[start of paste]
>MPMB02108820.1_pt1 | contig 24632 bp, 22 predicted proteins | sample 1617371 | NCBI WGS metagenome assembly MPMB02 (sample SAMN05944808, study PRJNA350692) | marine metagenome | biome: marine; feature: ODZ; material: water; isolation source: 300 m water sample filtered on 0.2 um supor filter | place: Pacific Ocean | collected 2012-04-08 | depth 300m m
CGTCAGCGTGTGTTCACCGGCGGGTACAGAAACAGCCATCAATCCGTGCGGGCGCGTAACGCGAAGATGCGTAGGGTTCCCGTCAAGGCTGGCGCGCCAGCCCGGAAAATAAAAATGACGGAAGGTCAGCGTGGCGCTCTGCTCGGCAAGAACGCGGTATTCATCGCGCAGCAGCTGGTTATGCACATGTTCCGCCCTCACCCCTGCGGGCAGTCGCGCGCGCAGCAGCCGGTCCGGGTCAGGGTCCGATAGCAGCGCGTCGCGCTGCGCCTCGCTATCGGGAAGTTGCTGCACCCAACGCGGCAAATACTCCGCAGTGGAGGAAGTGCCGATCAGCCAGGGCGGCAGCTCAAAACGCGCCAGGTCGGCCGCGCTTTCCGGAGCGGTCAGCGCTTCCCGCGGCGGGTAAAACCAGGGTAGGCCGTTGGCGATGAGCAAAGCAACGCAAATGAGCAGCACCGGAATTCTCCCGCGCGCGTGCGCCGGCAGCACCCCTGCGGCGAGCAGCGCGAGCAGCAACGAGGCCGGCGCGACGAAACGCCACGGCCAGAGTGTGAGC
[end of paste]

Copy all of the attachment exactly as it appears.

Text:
>MPMB02108820.1_pt1 | contig 24632 bp, 22 predicted proteins | sample 1617371 | NCBI WGS metagenome assembly MPMB02 (sample SAMN05944808, study PRJNA350692) | marine metagenome | biome: marine; feature: ODZ; material: water; isolation source: 300 m water sample filtered on 0.2 um supor filter | place: Pacific Ocean | collected 2012-04-08 | depth 300m m
CGTCAGCGTGTGTTCACCGGCGGGTACAGAAACAGCCATCAATCCGTGCGGGCGCGTAACGCGAAGATGCGTAGGGTTCCCGTCAAGGCTGGCGCGCCAGCCCGGAAAATAAAAATGACGGAAGGTCAGCGTGGCGCTCTGCTCGGCAAGAACGCGGTATTCATCGCGCAGCAGCTGGTTATGCACATGTTCCGCCCTCACCCCTGCGGGCAGTCGCGCGCGCAGCAGCCGGTCCGGGTCAGGGTCCGATAGCAGCGCGTCGCGCTGCGCCTCGCTATCGGGAAGTTGCTGCACCCAACGCGGCAAATACTCCGCAGTGGAGGAAGTGCCGATCAGCCAGGGCGGCAGCTCAAAACGCGCCAGGTCGGCCGCGCTTTCCGGAGCGGTCAGCGCTTCCCGCGGCGGGTAAAACCAGGGTAGGCCGTTGGCGATGAGCAAAGCAACGCAAATGAGCAGCACCGGAATTCTCCCGCGCGCGTGCGCCGGCAGCACCCCTGCGGCGAGCAGCGCGAGCAGCAACGAGGCCGGCGCGACGAAACGCCACGGCCAGAGTGTGAGC